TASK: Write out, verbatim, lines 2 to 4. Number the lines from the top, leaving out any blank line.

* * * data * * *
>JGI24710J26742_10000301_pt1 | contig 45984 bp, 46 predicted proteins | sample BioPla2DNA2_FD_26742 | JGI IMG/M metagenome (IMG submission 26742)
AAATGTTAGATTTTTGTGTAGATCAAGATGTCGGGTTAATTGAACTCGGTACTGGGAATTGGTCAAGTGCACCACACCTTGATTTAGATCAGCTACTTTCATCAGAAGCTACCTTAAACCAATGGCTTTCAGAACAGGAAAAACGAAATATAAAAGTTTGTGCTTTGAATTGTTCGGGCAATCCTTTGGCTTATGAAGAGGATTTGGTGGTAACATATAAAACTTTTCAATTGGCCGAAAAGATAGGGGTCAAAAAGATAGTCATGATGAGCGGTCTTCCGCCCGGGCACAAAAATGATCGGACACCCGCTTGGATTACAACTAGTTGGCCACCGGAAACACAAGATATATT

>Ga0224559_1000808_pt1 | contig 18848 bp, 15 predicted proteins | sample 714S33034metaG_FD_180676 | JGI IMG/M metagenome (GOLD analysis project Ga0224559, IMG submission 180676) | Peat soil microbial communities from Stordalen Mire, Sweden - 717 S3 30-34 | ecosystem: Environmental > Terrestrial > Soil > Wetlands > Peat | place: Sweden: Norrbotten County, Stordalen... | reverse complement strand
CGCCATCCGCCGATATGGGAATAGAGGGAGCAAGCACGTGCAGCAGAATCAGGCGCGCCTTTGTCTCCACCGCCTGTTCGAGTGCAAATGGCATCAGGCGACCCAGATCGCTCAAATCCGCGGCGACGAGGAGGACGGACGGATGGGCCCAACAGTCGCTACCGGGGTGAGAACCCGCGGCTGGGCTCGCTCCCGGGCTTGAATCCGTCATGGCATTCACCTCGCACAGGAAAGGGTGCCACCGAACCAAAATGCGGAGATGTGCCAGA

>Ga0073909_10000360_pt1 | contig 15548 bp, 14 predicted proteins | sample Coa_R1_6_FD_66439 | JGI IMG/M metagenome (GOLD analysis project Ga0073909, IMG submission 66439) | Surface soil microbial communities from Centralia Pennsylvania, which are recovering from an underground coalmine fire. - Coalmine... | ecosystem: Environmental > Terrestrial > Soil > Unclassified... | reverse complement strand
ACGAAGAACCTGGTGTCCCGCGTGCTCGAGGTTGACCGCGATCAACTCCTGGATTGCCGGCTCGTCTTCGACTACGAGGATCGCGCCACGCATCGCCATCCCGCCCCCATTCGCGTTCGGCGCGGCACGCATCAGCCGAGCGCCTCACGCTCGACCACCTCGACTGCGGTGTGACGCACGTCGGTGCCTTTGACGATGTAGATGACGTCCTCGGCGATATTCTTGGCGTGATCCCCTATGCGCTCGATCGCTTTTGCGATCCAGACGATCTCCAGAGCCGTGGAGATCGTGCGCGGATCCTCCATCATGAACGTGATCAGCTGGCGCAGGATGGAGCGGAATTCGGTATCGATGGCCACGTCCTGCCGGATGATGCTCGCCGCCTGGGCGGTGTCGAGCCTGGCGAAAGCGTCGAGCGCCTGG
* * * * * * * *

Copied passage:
AAATGTTAGATTTTTGTGTAGATCAAGATGTCGGGTTAATTGAACTCGGTACTGGGAATTGGTCAAGTGCACCACACCTTGATTTAGATCAGCTACTTTCATCAGAAGCTACCTTAAACCAATGGCTTTCAGAACAGGAAAAACGAAATATAAAAGTTTGTGCTTTGAATTGTTCGGGCAATCCTTTGGCTTATGAAGAGGATTTGGTGGTAACATATAAAACTTTTCAATTGGCCGAAAAGATAGGGGTCAAAAAGATAGTCATGATGAGCGGTCTTCCGCCCGGGCACAAAAATGATCGGACACCCGCTTGGATTACAACTAGTTGGCCACCGGAAACACAAGATATATT

>Ga0224559_1000808_pt1 | contig 18848 bp, 15 predicted proteins | sample 714S33034metaG_FD_180676 | JGI IMG/M metagenome (GOLD analysis project Ga0224559, IMG submission 180676) | Peat soil microbial communities from Stordalen Mire, Sweden - 717 S3 30-34 | ecosystem: Environmental > Terrestrial > Soil > Wetlands > Peat | place: Sweden: Norrbotten County, Stordalen... | reverse complement strand
CGCCATCCGCCGATATGGGAATAGAGGGAGCAAGCACGTGCAGCAGAATCAGGCGCGCCTTTGTCTCCACCGCCTGTTCGAGTGCAAATGGCATCAGGCGACCCAGATCGCTCAAATCCGCGGCGACGAGGAGGACGGACGGATGGGCCCAACAGTCGCTACCGGGGTGAGAACCCGCGGCTGGGCTCGCTCCCGGGCTTGAATCCGTCATGGCATTCACCTCGCACAGGAAAGGGTGCCACCGAACCAAAATGCGGAGATGTGCCAGA